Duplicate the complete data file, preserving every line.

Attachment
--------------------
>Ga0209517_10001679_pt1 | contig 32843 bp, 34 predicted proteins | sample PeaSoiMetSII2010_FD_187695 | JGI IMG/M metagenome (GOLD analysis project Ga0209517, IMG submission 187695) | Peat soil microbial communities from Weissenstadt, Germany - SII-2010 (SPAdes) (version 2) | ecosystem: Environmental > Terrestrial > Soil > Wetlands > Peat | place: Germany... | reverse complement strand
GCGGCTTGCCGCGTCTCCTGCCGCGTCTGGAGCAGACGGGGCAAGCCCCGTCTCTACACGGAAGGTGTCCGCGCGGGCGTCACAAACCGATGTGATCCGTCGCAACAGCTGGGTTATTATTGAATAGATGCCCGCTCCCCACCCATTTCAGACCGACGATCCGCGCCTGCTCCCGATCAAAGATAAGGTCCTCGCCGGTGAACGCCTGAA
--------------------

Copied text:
>Ga0209517_10001679_pt1 | contig 32843 bp, 34 predicted proteins | sample PeaSoiMetSII2010_FD_187695 | JGI IMG/M metagenome (GOLD analysis project Ga0209517, IMG submission 187695) | Peat soil microbial communities from Weissenstadt, Germany - SII-2010 (SPAdes) (version 2) | ecosystem: Environmental > Terrestrial > Soil > Wetlands > Peat | place: Germany... | reverse complement strand
GCGGCTTGCCGCGTCTCCTGCCGCGTCTGGAGCAGACGGGGCAAGCCCCGTCTCTACACGGAAGGTGTCCGCGCGGGCGTCACAAACCGATGTGATCCGTCGCAACAGCTGGGTTATTATTGAATAGATGCCCGCTCCCCACCCATTTCAGACCGACGATCCGCGCCTGCTCCCGATCAAAGATAAGGTCCTCGCCGGTGAACGCCTGAA